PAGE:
The road to checkpoint three is one of the most difficult days I have ever experienced on a bike, but it is also one of the most beautiful. Early in the morning, I find myself riding through one of the magical, lush valleys. Pisco grape vineyards dot the road, bougainvillea drape the walls of homes and buildings, parrots sing in the trees, and I am smiling. The magical feeling of the landscape takes me as I pedal through the cobbled streets.
The magic soon dissipates as the day’s heat climbs. And, as the heat climbs, so do I. I realize that my water supplies are running dangerously low, and I need to restock before heading into the wild. Nearing the end of town, I ask an elderly gentleman if he knows of a place to purchase water. His face is weathered, but his smile is so genuine, wrinkles on this gentleman can only be described as laughing lines. With a vivacity I would not have foreseen, he runs to the back of his home returning with two large water bottles. He is happy to give me this water, a precious resource in Chile. His generosity is emblematic of the hospitality I so frequently encountered.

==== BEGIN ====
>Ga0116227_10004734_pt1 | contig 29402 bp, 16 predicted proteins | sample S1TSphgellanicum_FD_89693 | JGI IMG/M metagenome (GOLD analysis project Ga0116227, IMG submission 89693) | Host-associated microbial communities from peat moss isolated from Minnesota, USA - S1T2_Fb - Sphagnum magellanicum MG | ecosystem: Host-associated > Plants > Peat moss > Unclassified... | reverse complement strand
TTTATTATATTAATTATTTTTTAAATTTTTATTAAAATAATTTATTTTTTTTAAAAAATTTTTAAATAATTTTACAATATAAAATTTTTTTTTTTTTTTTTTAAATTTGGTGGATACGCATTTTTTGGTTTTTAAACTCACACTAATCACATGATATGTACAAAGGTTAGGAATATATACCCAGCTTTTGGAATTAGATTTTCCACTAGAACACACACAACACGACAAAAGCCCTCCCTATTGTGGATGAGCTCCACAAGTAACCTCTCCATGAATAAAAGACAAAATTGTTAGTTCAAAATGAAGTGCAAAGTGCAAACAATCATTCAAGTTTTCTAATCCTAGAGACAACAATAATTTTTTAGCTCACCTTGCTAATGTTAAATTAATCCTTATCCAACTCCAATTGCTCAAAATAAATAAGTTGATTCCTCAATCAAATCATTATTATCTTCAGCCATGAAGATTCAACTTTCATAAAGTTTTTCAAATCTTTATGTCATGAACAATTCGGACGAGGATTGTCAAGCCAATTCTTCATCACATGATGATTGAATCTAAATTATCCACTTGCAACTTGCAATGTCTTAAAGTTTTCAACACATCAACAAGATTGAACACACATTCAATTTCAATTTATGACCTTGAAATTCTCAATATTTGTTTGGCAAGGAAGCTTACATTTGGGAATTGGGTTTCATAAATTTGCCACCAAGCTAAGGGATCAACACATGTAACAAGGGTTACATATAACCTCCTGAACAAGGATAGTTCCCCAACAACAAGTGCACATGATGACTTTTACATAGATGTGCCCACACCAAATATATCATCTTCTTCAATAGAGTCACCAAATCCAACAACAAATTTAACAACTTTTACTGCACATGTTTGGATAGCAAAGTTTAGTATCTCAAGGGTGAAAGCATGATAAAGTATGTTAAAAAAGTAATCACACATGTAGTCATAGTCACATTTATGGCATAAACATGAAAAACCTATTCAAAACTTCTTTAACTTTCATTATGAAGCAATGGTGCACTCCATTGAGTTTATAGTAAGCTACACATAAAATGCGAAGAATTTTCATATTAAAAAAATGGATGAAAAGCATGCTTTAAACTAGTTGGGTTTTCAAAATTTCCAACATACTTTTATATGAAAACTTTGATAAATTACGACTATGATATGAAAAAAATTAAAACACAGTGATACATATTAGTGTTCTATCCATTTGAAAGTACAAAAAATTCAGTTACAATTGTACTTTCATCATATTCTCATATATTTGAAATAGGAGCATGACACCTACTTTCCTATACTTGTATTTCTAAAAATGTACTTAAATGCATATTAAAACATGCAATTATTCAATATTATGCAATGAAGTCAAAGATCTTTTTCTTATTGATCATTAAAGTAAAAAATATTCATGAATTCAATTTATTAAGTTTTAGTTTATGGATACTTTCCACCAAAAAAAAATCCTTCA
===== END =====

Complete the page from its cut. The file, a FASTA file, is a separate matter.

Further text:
The steepness of the gravel road to the city of Vicuña is unprecedented. For the first time in over 300 miles, I push my bike. The sun beats down on me and shade is nonexistent. I feel like I am in a time warp, on a road that will never end, on a mission that I will never finish.
Hours later, I reach the last climb, seeing the town of Vicuña below. I have less than half a liter of water remaining. Washboards greet me as I make the descent. I arrive at checkpoint three in second place, tired and anxious for some real food. I decide to grab a hotel room and rest for a few hours, determined to wake up early and get moving. I know third and fourth place are right on my heels.
At 11:00 p.m., I quietly leave Vicuña. Checking the track leader website, I confirm that during my few hours of sleep, I dropped down to sixth place. The disappointment of losing second is soon overtaken by the beauty of the night sky. I have never experienced a night sky so clear, so brilliantly beautiful with more stars than I know exist. As the sun begins to rise, I pass one of my competitors sleeping at a bus stop. I smile as I move past him, as quietly as possible. With this, I take fifth place.
The road to checkpoint four is long. I almost drown in the oppressive heat, but arrive right before dark, holding steady in fifth place. I eat a huge meal of French fries and roasted vegetables, restock my supplies and sleep about three hours. At 3:00 a.m. the next morning, I am back on the bike, determined to catch fourth place.